Yet if there were no horn blasts from the Roman army or the helicopter whirls from the blue berets, there were signs this unpromising birth would be special. Isaiah prophesied the child would be a “wonder counsellor and prince of peace” (Isa 9:6). Zechariah sang that He would “give light to those in darkness and guide them into the ways of peace” (Lk 1:79). Angels carolled that He was ‘Glory to God in heaven’ and ‘Peace to men on earth’ (Lk 2:14). And this morning we saw Elizabeth greet Him as Lord – by calling Mary ‘Mother of my Lord’ – and greet Him also as most blessed fruit of the womb. Even more dramatically, the unborn John the Baptist leaps for joy in Elizabeth’s womb. As St. John Chrysostom put it: “The Lord is present, so John cannot contain himself or wait for nature to run its course; John wants to break out of the prison of his mother’s womb and witness to the fact that the Saviour is coming.”[iii]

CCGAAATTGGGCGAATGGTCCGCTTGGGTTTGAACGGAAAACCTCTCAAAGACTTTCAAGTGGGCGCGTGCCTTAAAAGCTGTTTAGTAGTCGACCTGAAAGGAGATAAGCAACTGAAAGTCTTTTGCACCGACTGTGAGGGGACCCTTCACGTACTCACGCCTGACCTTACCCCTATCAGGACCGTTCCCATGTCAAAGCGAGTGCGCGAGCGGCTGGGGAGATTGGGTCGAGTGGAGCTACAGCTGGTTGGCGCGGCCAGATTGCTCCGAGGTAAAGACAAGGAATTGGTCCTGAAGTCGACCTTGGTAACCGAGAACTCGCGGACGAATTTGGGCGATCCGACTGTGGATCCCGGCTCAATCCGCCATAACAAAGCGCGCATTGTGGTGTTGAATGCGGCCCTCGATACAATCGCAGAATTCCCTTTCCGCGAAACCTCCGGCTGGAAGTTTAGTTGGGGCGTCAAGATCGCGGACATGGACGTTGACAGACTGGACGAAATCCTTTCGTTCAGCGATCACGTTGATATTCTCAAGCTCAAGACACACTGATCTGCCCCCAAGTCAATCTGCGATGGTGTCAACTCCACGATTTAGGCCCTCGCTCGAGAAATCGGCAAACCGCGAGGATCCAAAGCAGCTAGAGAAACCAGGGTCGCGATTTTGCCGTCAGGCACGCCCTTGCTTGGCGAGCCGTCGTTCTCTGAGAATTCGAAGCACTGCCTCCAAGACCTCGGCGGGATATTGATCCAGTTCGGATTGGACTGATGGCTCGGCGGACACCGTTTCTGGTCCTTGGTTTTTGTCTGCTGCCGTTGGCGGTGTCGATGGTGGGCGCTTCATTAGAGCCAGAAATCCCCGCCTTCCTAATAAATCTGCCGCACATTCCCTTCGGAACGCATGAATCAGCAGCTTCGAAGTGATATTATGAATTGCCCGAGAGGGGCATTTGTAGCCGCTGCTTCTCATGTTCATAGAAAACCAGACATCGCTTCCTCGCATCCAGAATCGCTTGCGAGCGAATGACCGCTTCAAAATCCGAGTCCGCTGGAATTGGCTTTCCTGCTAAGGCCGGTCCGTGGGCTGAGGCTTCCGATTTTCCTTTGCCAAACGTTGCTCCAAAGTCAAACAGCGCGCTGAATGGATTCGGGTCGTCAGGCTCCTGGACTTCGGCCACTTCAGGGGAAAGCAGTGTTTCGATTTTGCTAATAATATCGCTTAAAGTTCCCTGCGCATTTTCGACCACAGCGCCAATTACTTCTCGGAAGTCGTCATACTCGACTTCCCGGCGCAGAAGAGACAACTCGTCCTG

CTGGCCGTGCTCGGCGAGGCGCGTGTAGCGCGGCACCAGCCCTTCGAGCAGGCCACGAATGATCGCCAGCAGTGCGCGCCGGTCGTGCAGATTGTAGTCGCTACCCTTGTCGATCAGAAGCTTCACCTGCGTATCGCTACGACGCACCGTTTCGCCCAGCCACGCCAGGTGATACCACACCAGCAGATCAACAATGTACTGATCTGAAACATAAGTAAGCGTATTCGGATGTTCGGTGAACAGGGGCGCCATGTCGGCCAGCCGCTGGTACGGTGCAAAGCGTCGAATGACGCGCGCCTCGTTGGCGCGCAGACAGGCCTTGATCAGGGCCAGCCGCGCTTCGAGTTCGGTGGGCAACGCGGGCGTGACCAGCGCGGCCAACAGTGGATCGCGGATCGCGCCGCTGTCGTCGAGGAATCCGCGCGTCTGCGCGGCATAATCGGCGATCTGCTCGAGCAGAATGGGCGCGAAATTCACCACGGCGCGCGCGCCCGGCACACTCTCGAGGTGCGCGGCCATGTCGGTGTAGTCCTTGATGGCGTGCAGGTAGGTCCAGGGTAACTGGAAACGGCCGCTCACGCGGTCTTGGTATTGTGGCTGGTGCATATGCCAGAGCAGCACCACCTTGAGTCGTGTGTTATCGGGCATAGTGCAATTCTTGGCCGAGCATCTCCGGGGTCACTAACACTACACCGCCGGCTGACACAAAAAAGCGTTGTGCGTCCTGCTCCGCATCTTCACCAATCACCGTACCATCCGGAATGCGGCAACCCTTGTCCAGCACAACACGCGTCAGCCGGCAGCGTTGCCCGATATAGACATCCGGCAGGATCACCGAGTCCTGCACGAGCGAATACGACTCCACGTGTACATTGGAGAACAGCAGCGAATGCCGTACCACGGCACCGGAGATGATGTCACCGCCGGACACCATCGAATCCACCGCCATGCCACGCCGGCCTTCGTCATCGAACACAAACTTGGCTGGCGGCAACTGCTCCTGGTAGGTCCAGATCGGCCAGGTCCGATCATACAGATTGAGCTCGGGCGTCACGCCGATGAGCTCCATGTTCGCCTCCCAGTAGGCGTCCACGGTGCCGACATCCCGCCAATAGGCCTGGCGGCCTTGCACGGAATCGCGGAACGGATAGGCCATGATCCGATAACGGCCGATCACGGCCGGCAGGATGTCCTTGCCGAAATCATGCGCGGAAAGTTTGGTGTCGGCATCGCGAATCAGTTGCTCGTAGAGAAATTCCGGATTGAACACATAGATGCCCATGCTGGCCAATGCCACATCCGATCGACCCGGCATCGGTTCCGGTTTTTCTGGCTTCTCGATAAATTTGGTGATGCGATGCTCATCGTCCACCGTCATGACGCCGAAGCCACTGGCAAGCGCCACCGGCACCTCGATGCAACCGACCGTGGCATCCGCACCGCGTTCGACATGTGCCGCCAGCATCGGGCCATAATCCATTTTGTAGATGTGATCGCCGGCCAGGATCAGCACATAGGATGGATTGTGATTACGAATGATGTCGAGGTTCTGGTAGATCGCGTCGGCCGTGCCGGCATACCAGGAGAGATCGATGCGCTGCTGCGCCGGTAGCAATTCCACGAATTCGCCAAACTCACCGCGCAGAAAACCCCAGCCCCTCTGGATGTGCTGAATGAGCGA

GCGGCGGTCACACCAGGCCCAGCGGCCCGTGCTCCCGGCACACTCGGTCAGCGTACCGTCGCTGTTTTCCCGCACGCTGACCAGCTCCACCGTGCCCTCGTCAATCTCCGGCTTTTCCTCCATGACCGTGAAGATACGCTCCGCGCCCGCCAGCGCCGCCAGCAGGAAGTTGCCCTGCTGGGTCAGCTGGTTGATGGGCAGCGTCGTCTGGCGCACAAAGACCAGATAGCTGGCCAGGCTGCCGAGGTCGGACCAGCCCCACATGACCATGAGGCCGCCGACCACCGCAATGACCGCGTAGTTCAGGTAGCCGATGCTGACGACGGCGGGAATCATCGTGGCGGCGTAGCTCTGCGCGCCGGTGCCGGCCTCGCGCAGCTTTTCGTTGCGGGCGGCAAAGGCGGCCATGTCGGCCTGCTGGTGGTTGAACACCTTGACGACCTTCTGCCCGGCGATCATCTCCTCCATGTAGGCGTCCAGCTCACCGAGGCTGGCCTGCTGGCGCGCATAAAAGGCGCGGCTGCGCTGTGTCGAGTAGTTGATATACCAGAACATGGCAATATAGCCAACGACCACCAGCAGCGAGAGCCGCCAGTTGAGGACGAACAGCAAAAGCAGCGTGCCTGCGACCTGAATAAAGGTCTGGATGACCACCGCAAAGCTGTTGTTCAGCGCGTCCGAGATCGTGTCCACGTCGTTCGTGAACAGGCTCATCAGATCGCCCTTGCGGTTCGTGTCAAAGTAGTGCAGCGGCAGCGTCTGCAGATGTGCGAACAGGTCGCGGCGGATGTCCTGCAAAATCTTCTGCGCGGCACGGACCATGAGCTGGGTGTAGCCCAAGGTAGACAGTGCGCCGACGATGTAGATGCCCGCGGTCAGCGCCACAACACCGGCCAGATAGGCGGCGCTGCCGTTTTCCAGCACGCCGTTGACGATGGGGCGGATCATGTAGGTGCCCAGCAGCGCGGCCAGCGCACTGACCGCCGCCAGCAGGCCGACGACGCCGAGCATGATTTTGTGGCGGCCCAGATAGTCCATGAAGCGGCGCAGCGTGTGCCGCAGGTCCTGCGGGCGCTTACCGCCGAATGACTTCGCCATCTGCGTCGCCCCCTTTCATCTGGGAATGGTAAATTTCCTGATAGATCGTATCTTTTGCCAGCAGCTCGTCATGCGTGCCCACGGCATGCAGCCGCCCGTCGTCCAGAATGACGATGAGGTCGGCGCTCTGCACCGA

The department stores say there are only two shopping days till Christmas. But John the Baptist, ‘alarm clock of the world’, leaps in his mother’s womb so she cries out, he leaps for joy so she shouts with joy. John says to us all this morning: “Advent is almost over; the Messiah is imminent; be ready to receive Him”.

“I am coming into the world,” He says. No more fear, anger, retaliation. No more bloody violence or bloody sacrifices. No more scapegoating. I am become Life, and I say to you, again and again, “Peace be with you” (Lk 7:50; 8:48; 24:36; cf. Jn 14:27; 16:33; 20:21,26).